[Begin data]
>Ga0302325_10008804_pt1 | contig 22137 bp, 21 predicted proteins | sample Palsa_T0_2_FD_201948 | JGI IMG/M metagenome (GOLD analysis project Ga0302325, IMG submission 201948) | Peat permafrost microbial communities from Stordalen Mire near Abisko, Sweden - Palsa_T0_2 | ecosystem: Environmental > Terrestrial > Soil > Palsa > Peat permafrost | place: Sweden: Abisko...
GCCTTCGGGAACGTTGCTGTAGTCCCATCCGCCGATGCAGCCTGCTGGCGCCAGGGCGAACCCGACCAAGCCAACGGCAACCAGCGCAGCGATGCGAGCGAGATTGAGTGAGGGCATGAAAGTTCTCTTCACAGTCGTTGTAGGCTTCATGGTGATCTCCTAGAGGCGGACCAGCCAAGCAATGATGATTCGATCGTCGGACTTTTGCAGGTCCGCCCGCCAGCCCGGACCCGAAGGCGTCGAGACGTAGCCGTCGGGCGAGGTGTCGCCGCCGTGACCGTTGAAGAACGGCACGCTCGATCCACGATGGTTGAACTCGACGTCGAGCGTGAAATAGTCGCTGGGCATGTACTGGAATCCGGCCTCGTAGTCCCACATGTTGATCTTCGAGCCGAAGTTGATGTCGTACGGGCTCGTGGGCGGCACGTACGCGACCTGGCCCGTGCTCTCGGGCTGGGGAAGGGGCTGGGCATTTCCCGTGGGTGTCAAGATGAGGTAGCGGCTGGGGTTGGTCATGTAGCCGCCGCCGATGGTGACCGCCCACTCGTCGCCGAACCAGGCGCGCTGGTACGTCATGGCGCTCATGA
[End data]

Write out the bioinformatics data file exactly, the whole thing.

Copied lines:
>Ga0302325_10008804_pt1 | contig 22137 bp, 21 predicted proteins | sample Palsa_T0_2_FD_201948 | JGI IMG/M metagenome (GOLD analysis project Ga0302325, IMG submission 201948) | Peat permafrost microbial communities from Stordalen Mire near Abisko, Sweden - Palsa_T0_2 | ecosystem: Environmental > Terrestrial > Soil > Palsa > Peat permafrost | place: Sweden: Abisko...
GCCTTCGGGAACGTTGCTGTAGTCCCATCCGCCGATGCAGCCTGCTGGCGCCAGGGCGAACCCGACCAAGCCAACGGCAACCAGCGCAGCGATGCGAGCGAGATTGAGTGAGGGCATGAAAGTTCTCTTCACAGTCGTTGTAGGCTTCATGGTGATCTCCTAGAGGCGGACCAGCCAAGCAATGATGATTCGATCGTCGGACTTTTGCAGGTCCGCCCGCCAGCCCGGACCCGAAGGCGTCGAGACGTAGCCGTCGGGCGAGGTGTCGCCGCCGTGACCGTTGAAGAACGGCACGCTCGATCCACGATGGTTGAACTCGACGTCGAGCGTGAAATAGTCGCTGGGCATGTACTGGAATCCGGCCTCGTAGTCCCACATGTTGATCTTCGAGCCGAAGTTGATGTCGTACGGGCTCGTGGGCGGCACGTACGCGACCTGGCCCGTGCTCTCGGGCTGGGGAAGGGGCTGGGCATTTCCCGTGGGTGTCAAGATGAGGTAGCGGCTGGGGTTGGTCATGTAGCCGCCGCCGATGGTGACCGCCCACTCGTCGCCGAACCAGGCGCGCTGGTACGTCATGGCGCTCATGA